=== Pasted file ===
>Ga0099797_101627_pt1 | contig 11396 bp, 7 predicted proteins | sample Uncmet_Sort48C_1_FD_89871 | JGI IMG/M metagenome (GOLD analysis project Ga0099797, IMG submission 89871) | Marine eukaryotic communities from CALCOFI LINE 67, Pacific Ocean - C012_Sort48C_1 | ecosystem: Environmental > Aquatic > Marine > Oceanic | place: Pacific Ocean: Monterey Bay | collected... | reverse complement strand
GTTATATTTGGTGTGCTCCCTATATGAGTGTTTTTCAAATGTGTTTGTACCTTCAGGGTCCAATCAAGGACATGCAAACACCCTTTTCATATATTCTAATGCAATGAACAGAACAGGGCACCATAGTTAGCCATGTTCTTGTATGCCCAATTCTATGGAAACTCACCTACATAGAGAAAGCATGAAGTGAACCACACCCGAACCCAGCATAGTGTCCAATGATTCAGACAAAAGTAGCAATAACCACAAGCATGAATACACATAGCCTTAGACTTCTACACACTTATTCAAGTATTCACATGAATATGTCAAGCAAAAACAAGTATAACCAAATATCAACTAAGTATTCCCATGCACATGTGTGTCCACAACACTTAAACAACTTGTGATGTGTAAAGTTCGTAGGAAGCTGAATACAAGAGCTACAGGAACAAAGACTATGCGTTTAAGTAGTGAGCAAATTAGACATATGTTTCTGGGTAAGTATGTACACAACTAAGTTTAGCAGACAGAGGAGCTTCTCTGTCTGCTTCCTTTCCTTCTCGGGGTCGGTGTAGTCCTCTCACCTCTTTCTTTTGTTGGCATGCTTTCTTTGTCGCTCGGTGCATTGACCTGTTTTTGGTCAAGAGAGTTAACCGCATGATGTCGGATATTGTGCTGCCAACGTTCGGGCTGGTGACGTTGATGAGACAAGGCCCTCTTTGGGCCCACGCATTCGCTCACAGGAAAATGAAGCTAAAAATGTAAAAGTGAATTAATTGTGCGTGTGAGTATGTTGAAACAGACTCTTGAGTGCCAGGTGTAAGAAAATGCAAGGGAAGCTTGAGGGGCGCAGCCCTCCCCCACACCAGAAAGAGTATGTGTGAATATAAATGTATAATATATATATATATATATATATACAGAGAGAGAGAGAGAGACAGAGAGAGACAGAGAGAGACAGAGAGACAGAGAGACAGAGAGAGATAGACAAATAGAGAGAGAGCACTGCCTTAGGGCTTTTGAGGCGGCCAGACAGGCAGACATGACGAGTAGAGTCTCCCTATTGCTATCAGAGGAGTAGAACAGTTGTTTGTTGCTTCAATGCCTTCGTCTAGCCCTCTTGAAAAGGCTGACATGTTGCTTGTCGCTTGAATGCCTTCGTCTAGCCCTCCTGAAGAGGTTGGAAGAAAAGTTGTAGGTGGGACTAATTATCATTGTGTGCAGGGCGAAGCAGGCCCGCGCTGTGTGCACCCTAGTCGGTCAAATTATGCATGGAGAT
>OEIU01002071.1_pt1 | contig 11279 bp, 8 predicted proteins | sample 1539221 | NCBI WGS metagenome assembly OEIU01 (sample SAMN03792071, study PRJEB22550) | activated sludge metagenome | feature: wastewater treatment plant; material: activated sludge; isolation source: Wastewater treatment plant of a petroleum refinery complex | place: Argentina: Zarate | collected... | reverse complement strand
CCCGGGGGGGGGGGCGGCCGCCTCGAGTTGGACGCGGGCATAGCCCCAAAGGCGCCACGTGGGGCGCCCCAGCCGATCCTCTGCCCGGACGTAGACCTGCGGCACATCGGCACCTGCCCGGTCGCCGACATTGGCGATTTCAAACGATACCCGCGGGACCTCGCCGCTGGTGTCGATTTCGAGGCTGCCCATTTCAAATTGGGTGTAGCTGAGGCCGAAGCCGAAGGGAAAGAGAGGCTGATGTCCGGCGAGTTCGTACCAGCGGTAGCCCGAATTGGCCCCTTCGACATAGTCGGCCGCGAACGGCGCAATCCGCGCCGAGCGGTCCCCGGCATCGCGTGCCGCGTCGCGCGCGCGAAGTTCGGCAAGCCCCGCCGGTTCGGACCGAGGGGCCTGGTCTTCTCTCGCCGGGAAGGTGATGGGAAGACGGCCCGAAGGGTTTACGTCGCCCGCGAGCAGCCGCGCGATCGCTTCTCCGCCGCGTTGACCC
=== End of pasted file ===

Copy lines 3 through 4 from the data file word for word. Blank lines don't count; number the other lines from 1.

>OEIU01002071.1_pt1 | contig 11279 bp, 8 predicted proteins | sample 1539221 | NCBI WGS metagenome assembly OEIU01 (sample SAMN03792071, study PRJEB22550) | activated sludge metagenome | feature: wastewater treatment plant; material: activated sludge; isolation source: Wastewater treatment plant of a petroleum refinery complex | place: Argentina: Zarate | collected... | reverse complement strand
CCCGGGGGGGGGGGCGGCCGCCTCGAGTTGGACGCGGGCATAGCCCCAAAGGCGCCACGTGGGGCGCCCCAGCCGATCCTCTGCCCGGACGTAGACCTGCGGCACATCGGCACCTGCCCGGTCGCCGACATTGGCGATTTCAAACGATACCCGCGGGACCTCGCCGCTGGTGTCGATTTCGAGGCTGCCCATTTCAAATTGGGTGTAGCTGAGGCCGAAGCCGAAGGGAAAGAGAGGCTGATGTCCGGCGAGTTCGTACCAGCGGTAGCCCGAATTGGCCCCTTCGACATAGTCGGCCGCGAACGGCGCAATCCGCGCCGAGCGGTCCCCGGCATCGCGTGCCGCGTCGCGCGCGCGAAGTTCGGCAAGCCCCGCCGGTTCGGACCGAGGGGCCTGGTCTTCTCTCGCCGGGAAGGTGATGGGAAGACGGCCCGAAGGGTTTACGTCGCCCGCGAGCAGCCGCGCGATCGCTTCTCCGCCGCGTTGACCC